Meditation & Mental Health
Christian Meditation is a spiritual practice, a way of prayer. It is a discipline rather than a a technique. This means it is not a quick fix for stress, anxiety, depression or addiction or any of the conditions which research shows it can strongly influence for the better. In many cases meditation may be better than medication which is often prescribed too readily. However, it is not always a replacement for the skill of wise professional treatment.
Research shows that a regular practice of meditation brings many health benefits: reduced stress and anxiety, improvement in harmful habits and sleep, greater resilience and hope and self-control. The real question though is ‘why’? Brain or neurological research doesn’t answer this question. It can answer how or show the evidence for undeniable influence. But why? This points to more humane questions of meaning, transcendence and selfless attention. What is the power of other-centredness, of love?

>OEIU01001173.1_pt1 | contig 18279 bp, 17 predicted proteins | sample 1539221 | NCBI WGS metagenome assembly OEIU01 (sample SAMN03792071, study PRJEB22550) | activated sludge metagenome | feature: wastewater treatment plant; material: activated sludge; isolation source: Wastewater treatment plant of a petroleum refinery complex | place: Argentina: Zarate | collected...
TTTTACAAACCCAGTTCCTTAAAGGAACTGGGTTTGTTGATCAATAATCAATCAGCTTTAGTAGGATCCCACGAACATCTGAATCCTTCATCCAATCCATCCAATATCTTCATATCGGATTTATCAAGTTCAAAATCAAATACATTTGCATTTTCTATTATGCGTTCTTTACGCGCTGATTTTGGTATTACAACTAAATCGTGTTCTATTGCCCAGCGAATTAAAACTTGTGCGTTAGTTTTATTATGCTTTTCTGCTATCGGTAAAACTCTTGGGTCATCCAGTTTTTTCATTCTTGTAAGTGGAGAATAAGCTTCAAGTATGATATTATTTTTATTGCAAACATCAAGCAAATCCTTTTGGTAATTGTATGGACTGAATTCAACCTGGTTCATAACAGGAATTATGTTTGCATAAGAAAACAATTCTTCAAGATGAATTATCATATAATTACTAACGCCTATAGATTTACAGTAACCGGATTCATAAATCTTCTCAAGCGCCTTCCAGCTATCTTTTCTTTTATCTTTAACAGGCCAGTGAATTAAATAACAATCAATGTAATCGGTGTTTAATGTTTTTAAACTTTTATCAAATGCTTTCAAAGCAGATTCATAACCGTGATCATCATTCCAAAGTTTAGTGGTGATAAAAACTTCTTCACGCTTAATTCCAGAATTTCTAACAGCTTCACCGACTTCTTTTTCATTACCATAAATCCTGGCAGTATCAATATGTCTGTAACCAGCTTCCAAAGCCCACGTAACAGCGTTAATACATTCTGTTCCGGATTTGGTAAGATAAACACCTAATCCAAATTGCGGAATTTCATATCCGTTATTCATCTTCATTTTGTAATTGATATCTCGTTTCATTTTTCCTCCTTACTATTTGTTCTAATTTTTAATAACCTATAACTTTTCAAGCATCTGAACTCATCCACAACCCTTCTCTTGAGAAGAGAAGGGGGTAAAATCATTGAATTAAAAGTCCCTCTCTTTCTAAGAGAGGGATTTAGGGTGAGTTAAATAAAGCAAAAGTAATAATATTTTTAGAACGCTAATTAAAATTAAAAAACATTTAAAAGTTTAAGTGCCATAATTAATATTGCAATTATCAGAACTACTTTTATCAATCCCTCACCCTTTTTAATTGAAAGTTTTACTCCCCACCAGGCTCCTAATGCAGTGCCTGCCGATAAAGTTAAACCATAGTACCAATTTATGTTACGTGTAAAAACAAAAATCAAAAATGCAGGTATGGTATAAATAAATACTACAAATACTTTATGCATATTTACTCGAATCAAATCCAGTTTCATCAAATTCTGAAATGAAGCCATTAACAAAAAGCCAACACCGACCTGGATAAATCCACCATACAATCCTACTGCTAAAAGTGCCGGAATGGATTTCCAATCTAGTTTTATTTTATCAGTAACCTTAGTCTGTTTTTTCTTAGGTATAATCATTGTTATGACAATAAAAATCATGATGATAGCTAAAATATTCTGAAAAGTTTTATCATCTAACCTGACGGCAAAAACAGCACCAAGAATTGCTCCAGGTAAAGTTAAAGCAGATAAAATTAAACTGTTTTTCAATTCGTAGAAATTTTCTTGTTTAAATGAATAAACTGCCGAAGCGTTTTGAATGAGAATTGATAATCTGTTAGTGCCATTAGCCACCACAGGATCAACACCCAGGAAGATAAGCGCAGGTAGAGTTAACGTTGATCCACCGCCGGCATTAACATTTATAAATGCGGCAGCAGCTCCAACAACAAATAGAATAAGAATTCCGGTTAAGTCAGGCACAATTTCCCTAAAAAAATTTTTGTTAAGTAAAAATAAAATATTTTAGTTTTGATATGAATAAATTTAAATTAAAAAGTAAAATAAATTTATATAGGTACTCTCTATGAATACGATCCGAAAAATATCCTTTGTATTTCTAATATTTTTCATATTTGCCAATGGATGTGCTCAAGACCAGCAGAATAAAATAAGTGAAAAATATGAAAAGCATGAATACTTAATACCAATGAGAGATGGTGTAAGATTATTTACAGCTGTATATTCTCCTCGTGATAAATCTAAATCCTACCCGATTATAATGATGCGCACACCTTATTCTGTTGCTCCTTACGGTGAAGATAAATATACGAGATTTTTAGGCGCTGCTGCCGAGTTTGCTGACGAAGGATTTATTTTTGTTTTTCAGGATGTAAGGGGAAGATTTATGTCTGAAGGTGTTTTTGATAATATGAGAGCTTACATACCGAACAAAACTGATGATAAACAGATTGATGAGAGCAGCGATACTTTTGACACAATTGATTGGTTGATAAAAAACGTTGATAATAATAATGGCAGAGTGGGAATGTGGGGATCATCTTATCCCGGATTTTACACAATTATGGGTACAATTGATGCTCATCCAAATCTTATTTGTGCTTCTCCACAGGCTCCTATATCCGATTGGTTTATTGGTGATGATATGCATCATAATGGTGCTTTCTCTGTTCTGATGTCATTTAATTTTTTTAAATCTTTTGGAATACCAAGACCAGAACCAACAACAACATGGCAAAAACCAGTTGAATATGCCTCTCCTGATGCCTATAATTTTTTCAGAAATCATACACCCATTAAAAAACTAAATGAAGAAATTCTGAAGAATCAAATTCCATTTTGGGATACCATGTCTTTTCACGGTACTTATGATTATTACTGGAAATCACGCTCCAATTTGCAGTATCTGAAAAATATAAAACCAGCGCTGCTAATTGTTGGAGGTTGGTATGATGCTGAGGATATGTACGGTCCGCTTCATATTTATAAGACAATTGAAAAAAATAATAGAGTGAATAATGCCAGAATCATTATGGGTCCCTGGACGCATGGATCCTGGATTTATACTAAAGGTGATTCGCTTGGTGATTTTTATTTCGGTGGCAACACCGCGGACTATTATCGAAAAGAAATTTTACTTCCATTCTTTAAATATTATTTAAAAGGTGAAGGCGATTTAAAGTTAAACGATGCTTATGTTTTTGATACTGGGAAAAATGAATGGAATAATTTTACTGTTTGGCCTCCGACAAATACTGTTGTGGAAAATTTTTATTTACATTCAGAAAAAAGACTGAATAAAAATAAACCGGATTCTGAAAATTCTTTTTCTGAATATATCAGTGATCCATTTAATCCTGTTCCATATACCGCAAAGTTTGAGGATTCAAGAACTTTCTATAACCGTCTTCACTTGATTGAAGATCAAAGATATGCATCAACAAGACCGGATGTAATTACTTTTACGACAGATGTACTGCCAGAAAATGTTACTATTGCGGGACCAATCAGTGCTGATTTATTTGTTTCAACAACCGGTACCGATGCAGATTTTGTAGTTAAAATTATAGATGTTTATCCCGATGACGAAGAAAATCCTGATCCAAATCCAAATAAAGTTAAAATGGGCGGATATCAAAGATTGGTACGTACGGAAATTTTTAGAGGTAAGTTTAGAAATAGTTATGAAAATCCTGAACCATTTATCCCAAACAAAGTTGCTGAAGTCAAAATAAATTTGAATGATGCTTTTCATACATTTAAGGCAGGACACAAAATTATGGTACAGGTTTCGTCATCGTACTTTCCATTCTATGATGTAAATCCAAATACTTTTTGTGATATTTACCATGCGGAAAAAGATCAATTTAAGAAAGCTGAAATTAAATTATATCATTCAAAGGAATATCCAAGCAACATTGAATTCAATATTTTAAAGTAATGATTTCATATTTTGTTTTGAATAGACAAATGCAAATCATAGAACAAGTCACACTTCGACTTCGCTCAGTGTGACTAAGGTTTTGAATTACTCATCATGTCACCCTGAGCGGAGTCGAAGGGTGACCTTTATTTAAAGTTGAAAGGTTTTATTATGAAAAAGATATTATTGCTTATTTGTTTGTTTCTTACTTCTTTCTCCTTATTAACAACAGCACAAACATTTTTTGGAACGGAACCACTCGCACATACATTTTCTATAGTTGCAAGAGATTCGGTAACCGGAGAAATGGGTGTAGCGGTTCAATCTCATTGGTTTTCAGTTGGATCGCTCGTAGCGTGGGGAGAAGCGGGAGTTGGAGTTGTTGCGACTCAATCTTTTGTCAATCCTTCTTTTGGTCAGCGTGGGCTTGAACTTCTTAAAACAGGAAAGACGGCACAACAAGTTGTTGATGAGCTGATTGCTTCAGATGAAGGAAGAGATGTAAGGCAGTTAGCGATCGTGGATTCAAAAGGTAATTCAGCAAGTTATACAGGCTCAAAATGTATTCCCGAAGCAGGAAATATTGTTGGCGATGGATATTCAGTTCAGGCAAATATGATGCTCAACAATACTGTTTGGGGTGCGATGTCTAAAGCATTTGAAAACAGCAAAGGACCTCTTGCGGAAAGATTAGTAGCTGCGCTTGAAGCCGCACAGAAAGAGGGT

When we begin to meditate the motivation is an often urgent desire to feel better, to be relieved of dark emotional or mental states, to feel alive with hope again.
But as we persevere with the practice, we discover to our surprise that we are experiencing an unexpected healing, a liberating self-knowledge, and a new capacity for relationship. All this runs deeper than the reduction of the symptoms that we looked for initially. In the silence of meditation, we encounter the unlooked-for experience of being loved and accepted, by ourselves and by something else. In feeling (at first at a subtle level) that we are touching a presence that transcends fear we begin to sense a deeper identity in who we are and what our meaning might be.
Learning to meditate is not just a matter of mastering a technique. It is much more learnin to appreciate and respond directly to the depths of your own nature, not human nature in general, but your own in particular.
- John Main, OSB
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